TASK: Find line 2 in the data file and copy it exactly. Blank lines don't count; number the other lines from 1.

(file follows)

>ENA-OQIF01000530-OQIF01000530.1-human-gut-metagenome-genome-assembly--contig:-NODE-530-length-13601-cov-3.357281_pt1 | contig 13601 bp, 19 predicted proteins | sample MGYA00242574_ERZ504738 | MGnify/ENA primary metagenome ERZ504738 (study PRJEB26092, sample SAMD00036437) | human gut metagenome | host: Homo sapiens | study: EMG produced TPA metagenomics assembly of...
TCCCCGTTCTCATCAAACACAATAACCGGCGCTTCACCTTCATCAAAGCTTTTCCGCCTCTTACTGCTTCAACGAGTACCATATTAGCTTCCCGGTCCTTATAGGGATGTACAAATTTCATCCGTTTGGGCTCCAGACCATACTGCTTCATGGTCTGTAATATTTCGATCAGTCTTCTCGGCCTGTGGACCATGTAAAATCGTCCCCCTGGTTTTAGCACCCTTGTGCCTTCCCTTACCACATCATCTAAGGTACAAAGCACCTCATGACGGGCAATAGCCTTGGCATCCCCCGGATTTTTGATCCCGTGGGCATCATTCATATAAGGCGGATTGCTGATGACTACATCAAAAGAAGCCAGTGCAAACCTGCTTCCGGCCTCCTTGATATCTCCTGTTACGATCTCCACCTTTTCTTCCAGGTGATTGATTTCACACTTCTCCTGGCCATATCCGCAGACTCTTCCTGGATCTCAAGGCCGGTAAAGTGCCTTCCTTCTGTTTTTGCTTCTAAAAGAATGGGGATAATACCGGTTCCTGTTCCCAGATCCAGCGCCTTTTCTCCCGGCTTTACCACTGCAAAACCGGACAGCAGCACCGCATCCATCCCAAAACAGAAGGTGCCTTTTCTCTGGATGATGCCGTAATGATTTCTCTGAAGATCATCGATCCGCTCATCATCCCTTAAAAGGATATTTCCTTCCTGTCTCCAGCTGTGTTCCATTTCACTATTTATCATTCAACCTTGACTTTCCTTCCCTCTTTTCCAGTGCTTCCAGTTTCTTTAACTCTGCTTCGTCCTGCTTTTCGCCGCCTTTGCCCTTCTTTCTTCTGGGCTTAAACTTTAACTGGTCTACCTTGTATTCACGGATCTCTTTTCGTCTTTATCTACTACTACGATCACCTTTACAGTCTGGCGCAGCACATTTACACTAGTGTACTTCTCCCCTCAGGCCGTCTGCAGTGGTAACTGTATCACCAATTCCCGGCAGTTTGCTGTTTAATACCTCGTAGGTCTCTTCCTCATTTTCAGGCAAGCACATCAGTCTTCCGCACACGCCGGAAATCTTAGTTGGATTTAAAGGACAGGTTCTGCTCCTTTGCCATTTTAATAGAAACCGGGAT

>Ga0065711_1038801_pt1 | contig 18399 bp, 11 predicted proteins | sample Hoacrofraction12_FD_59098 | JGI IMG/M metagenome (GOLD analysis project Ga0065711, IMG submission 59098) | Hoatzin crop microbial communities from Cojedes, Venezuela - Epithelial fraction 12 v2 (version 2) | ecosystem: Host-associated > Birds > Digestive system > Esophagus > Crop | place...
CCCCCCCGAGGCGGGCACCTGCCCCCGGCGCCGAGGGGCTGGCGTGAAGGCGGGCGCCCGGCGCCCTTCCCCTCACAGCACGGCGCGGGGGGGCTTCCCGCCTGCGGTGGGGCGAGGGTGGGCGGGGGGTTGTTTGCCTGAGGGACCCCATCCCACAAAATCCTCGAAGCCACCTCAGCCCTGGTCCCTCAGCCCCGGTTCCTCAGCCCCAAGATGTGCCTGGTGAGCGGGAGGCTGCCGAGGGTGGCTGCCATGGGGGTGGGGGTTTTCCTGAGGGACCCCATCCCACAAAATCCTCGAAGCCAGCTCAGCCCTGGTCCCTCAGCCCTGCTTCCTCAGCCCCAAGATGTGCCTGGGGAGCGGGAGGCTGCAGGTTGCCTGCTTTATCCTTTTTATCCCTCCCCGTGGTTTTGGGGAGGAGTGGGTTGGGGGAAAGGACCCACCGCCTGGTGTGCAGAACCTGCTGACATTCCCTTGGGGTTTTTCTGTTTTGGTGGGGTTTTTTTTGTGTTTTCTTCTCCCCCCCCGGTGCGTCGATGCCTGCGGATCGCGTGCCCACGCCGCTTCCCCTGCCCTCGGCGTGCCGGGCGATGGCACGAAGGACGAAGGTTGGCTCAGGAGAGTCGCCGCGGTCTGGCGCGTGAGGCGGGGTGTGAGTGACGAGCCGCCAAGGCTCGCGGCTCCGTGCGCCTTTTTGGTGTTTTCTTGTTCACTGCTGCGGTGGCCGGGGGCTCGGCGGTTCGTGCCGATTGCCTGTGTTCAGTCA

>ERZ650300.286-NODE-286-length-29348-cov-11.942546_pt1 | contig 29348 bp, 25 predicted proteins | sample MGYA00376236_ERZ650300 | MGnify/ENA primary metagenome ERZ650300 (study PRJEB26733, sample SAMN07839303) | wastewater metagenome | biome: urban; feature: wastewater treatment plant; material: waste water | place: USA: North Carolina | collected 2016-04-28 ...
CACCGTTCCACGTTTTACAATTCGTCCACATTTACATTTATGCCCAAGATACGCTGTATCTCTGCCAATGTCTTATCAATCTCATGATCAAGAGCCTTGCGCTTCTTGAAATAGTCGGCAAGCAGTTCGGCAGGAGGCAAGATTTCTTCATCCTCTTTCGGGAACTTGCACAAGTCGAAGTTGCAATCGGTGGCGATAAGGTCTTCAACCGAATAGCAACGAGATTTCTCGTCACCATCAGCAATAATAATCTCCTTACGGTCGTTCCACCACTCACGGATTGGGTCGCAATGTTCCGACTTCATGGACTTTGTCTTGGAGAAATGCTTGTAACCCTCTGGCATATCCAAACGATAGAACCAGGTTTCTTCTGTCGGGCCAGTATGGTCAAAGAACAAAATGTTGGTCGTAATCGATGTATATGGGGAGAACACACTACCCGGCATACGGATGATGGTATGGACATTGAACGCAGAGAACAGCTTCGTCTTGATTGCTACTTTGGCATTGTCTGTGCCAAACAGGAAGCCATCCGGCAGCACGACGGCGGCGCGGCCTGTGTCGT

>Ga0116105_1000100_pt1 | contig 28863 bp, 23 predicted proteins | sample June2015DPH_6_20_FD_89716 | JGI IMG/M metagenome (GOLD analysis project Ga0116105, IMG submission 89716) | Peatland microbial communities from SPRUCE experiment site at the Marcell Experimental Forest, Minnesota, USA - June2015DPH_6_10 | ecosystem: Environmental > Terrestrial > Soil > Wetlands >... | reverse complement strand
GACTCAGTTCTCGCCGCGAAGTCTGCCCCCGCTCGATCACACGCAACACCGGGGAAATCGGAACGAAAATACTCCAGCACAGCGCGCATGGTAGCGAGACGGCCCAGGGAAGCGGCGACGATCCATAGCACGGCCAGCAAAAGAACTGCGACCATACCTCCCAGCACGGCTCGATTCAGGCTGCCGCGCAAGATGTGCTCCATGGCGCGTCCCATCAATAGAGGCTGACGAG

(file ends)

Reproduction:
TCCCCGTTCTCATCAAACACAATAACCGGCGCTTCACCTTCATCAAAGCTTTTCCGCCTCTTACTGCTTCAACGAGTACCATATTAGCTTCCCGGTCCTTATAGGGATGTACAAATTTCATCCGTTTGGGCTCCAGACCATACTGCTTCATGGTCTGTAATATTTCGATCAGTCTTCTCGGCCTGTGGACCATGTAAAATCGTCCCCCTGGTTTTAGCACCCTTGTGCCTTCCCTTACCACATCATCTAAGGTACAAAGCACCTCATGACGGGCAATAGCCTTGGCATCCCCCGGATTTTTGATCCCGTGGGCATCATTCATATAAGGCGGATTGCTGATGACTACATCAAAAGAAGCCAGTGCAAACCTGCTTCCGGCCTCCTTGATATCTCCTGTTACGATCTCCACCTTTTCTTCCAGGTGATTGATTTCACACTTCTCCTGGCCATATCCGCAGACTCTTCCTGGATCTCAAGGCCGGTAAAGTGCCTTCCTTCTGTTTTTGCTTCTAAAAGAATGGGGATAATACCGGTTCCTGTTCCCAGATCCAGCGCCTTTTCTCCCGGCTTTACCACTGCAAAACCGGACAGCAGCACCGCATCCATCCCAAAACAGAAGGTGCCTTTTCTCTGGATGATGCCGTAATGATTTCTCTGAAGATCATCGATCCGCTCATCATCCCTTAAAAGGATATTTCCTTCCTGTCTCCAGCTGTGTTCCATTTCACTATTTATCATTCAACCTTGACTTTCCTTCCCTCTTTTCCAGTGCTTCCAGTTTCTTTAACTCTGCTTCGTCCTGCTTTTCGCCGCCTTTGCCCTTCTTTCTTCTGGGCTTAAACTTTAACTGGTCTACCTTGTATTCACGGATCTCTTTTCGTCTTTATCTACTACTACGATCACCTTTACAGTCTGGCGCAGCACATTTACACTAGTGTACTTCTCCCCTCAGGCCGTCTGCAGTGGTAACTGTATCACCAATTCCCGGCAGTTTGCTGTTTAATACCTCGTAGGTCTCTTCCTCATTTTCAGGCAAGCACATCAGTCTTCCGCACACGCCGGAAATCTTAGTTGGATTTAAAGGACAGGTTCTGCTCCTTTGCCATTTTAATAGAAACCGGGAT